Analysis: W. Bank disturbances not intifada, yet

Security sources say term "third intifada" to describe upsurge in clashes is misused, but IDF must avoid Palestinian casualties.

February 24, 2013 22:18
1 minute read.
A Palestinian throws a stone at IDF soldiers during clashes at Hawara, February 20, 2013

Palestinian protest flame HawaraCheckpoint 370. (photo credit: Abed Omar Qusini)


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If one asks security sources familiar with the West Bank, the term “third intifada” has been misused in the media to describe the upsurge in disturbances in recent days.

As one senior source noted, when the second intifada erupted in 2000, mobs consisting of thousands of Palestinians clashed with the IDF.

As the army lost control of the situation, mass rioting was accompanied by deadly Palestinian terrorist attacks within Israel.

In contrast, on Sunday between 100 and 200 Palestinians threw rocks at soldiers in a few locations, including greater Hebron and Beitunya.

The IDF succeeded in quickly dispersing most of the rioters. A hard core of around 30 remained to continue the clashes before being dispersed. That does not constitute an intifada in the army’s eyes.

Nevertheless, the danger remains that the increase in violence could escalate further.

To minimize the chances of that happening, security forces have been instructed to employ restraint whenever possible as they contain the violence.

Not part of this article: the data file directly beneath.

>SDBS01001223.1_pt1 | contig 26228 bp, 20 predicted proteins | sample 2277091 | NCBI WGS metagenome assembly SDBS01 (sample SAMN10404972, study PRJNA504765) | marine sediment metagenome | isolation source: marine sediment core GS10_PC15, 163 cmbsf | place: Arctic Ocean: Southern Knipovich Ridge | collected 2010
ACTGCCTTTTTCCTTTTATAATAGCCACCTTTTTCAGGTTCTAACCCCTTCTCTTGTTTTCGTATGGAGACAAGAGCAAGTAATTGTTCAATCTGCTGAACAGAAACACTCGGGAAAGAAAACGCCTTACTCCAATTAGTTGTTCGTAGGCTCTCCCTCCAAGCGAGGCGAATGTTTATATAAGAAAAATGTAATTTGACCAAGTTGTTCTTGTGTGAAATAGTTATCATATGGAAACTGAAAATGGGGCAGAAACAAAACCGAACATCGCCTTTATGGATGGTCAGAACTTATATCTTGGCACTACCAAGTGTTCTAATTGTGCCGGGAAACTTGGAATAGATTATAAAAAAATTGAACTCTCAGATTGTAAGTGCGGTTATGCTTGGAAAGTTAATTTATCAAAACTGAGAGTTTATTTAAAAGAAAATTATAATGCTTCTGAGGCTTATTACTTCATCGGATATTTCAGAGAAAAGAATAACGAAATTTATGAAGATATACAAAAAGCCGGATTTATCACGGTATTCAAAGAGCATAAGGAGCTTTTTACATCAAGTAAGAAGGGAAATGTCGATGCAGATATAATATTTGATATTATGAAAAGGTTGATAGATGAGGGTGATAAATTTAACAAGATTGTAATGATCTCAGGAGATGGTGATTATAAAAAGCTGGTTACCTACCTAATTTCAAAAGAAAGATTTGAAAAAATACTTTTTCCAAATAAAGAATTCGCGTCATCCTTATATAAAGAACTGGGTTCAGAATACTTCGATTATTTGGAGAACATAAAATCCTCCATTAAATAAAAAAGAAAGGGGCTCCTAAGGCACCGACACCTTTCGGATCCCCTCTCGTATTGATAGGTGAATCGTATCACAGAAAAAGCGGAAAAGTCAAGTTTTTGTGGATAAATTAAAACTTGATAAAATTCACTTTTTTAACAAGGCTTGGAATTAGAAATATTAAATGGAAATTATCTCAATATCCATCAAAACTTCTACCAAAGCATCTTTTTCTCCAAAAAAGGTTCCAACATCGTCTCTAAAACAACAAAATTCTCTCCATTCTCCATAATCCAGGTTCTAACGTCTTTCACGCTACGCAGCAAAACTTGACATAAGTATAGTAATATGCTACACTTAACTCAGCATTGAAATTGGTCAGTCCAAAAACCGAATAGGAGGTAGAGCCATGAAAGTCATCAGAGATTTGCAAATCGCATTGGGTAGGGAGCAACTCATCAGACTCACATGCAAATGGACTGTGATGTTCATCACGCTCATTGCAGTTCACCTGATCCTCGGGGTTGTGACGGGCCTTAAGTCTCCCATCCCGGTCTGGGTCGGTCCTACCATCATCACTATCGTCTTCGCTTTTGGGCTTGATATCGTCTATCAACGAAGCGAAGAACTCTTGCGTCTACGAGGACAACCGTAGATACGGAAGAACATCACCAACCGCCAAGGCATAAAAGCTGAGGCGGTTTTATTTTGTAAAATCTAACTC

Soldiers must prevent rioters from reaching roads or, in Hebron, from reaching Jewish neighborhoods. But they must also try, as hard as they can, to avoid casualties on the other side. Those are the orders the soldiers have received from their superiors.

Violent disorder sparked by the issue of Palestinian prisoners is not a new phenomenon.

A year ago, riots erupted following a hunger strike launched by then-prisoner Khader Adnan. Six months ago, the pattern repeated itself over the same issue.

Hence, the IDF isn’t in any rush to define recent developments in the West Bank as a third intifada.

Rather, according to security evaluations, the violence will peak, and then gradually decrease.

Yet, events can, occasionally, spiral out of control and the IDF is preparing for the possibility that reality does not keep in step with security evaluations.

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